A more significant move for the organization was reported in late January. On January 25, Pete Dougherty of the Albany Times-Union reported that the Albany Devils would be moving to Binghamton for the 2017-18 season. The Devils’ second term in New York’s capital city lasted for seven seasons. For the second time in the decade, the Devils’ AHL affiliate would move to a new city. The team in Albany at the time was not bad. They would go on to make the playoffs for the second straight season. However, attendance was the worst in the AHL, and the costs were more trouble than it was worth. After the news that the Binghamton Senators were moving to Belleville, Binghamton’s arena staff was able to make a sweeter deal to convince the Devils to move there. They took it. The news became official on January 31.

Playoffs?: No. The Devils bottomed out in 2016-17 and finished dead last in the Eastern Conference and 25 points behind the second wild card owner, Toronto. The 70 points earned in this season would be the fewest among all of the seasons covered in this retrospective series. I really hope the 2019-20 team does not challenge for that “honor.”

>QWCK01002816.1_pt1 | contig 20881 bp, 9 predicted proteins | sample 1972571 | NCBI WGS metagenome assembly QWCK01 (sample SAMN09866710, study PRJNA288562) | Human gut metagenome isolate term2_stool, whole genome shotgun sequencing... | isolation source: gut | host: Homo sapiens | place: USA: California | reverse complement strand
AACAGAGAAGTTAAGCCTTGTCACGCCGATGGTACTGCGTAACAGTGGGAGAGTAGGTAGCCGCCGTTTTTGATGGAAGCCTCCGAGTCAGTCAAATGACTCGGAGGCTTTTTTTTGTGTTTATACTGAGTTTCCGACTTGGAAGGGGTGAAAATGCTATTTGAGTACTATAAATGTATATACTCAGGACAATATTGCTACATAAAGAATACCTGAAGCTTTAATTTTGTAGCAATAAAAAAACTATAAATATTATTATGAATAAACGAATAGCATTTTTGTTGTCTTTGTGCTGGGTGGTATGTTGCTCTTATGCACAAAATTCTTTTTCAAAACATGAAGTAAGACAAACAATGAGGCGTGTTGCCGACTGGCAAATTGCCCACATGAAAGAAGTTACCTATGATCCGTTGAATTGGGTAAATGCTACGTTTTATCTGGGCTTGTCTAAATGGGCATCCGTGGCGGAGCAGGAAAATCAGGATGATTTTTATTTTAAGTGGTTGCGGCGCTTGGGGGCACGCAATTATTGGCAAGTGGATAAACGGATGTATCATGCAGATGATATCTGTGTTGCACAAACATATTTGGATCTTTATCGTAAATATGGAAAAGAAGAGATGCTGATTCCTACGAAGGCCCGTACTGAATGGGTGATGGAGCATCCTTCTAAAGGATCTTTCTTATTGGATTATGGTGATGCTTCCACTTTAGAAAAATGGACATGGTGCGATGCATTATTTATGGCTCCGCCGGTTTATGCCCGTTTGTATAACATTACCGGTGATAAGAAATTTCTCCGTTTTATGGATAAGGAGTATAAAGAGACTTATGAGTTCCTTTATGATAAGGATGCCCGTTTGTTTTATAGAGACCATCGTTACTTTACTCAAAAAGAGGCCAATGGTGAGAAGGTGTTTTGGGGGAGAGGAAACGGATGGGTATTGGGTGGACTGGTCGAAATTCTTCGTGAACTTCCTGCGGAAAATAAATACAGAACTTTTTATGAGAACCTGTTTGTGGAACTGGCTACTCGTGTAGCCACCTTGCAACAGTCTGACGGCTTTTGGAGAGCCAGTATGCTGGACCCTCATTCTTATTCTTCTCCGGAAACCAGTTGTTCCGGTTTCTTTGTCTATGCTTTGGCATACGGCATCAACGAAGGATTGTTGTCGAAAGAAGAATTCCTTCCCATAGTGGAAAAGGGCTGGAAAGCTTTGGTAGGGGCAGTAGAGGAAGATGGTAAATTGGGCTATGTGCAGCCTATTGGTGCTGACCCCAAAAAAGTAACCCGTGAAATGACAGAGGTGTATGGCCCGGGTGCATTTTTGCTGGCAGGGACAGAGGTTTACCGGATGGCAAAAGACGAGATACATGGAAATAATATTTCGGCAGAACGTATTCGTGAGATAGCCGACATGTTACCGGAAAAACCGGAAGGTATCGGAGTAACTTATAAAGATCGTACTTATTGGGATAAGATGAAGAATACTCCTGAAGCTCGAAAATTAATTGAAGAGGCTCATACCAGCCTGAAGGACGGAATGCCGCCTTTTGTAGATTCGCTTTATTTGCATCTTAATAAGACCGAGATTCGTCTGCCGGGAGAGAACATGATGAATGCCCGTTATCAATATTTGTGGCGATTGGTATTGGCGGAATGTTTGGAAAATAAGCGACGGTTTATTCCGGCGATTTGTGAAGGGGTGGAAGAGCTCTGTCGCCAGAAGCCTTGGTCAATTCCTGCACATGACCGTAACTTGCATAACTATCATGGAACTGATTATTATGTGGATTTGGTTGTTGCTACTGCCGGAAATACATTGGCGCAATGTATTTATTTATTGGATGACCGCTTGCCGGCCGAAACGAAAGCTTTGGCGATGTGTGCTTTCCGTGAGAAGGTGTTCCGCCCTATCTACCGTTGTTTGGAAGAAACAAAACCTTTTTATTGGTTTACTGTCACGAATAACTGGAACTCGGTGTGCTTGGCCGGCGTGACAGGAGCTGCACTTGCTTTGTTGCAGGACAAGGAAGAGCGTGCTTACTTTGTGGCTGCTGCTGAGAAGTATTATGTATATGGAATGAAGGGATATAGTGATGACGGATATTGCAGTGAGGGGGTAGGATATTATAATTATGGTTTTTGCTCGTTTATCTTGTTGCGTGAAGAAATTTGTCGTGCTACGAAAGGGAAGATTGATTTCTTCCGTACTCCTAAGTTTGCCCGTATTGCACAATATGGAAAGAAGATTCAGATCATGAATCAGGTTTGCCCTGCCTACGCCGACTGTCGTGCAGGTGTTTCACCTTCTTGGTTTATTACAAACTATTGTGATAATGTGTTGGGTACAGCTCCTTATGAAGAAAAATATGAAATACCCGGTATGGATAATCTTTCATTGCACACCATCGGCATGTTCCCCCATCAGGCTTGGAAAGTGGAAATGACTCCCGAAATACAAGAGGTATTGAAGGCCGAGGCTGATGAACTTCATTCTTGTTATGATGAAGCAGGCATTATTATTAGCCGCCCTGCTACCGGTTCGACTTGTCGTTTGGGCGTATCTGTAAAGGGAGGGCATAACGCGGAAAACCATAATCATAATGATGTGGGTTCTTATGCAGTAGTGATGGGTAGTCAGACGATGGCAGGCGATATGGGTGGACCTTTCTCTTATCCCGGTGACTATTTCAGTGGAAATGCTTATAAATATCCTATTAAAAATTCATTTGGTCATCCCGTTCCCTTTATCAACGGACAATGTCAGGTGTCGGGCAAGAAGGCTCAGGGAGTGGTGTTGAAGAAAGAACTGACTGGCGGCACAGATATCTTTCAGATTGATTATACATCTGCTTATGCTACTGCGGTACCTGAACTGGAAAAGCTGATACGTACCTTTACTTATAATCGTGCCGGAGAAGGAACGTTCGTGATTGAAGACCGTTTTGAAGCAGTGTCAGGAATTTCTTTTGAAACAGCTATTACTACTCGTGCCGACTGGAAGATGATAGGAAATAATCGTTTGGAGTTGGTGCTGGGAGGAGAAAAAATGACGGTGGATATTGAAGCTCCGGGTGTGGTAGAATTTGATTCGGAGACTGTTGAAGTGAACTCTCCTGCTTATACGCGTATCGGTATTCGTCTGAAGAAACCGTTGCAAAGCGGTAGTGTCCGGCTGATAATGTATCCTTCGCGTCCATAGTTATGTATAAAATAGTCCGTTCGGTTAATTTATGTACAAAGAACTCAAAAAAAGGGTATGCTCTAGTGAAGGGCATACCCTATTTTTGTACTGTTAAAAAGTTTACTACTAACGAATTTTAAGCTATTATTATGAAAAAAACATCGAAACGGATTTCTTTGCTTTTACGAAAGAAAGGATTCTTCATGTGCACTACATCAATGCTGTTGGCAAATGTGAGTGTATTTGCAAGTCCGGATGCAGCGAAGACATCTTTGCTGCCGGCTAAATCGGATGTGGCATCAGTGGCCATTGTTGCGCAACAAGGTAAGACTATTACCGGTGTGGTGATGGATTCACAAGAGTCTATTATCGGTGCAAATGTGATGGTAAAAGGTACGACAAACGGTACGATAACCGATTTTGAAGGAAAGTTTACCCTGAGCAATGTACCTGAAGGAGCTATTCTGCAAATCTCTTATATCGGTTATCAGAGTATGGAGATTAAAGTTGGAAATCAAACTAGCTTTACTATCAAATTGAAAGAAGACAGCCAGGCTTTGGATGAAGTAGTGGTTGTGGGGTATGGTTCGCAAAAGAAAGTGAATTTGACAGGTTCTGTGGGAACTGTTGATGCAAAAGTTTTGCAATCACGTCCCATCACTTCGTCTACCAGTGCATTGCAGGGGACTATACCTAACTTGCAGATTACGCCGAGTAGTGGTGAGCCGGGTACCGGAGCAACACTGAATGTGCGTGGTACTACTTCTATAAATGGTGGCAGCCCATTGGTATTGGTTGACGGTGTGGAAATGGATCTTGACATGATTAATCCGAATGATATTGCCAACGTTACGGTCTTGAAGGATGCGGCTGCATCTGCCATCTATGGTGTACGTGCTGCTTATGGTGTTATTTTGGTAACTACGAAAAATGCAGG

The Months in Review: Here is a link to each of the Months in Review for the season - which includes the Devil of the Month (DotM).

Yes, December 2016 was bad enough for me to declare that no one would Devil of the Month. I have done that for past honorable mentions and even axed the runner-up for a few seasons. Never for the actual Devil of the Month. That should tell you how awful 2016-17 was at points. I also formally brought back honorable mentions in January 2017’s month in review.

The Player Awards by the Blog: Once again, the staff came together ahead of the end of the regular season and decided on the player awards for the 2016-17 season. The final three games did not really impact the results of who we voted for. Here is the full post on who we picked; here were the notable results:

  • MVP: Taylor Hall
  • Best Defenseman: Damon Severson
  • Best Goaltender: Cory Schneider
  • Best Rookie: Pavel Zacha
  • Best Defensive Forward: Travis Zajac
  • Best Offensive Forward: Taylor Hall
  • The Sergei Brylin Award for Versatility: Travis Zajac

The 2016-17 Season Stats: This is similar to the charts in the By the Numbers sections in the current month in reviews. For this series, I put 5-on-5 stats, expected goals for 5-on-5 and all situations, power play, and penalty kill stats all in one chart for the season. Rankings in green were top ten in the league in 2016-17; red is for stats in the bottom ten. The stats primarily come from Natural Stat Trick with special teams stats being pulled from

2016-17 New Jersey Devils Stats and NHL Ranks
2016-17 New Jersey Devils Stats and NHL Ranks
Natural Stat Trick and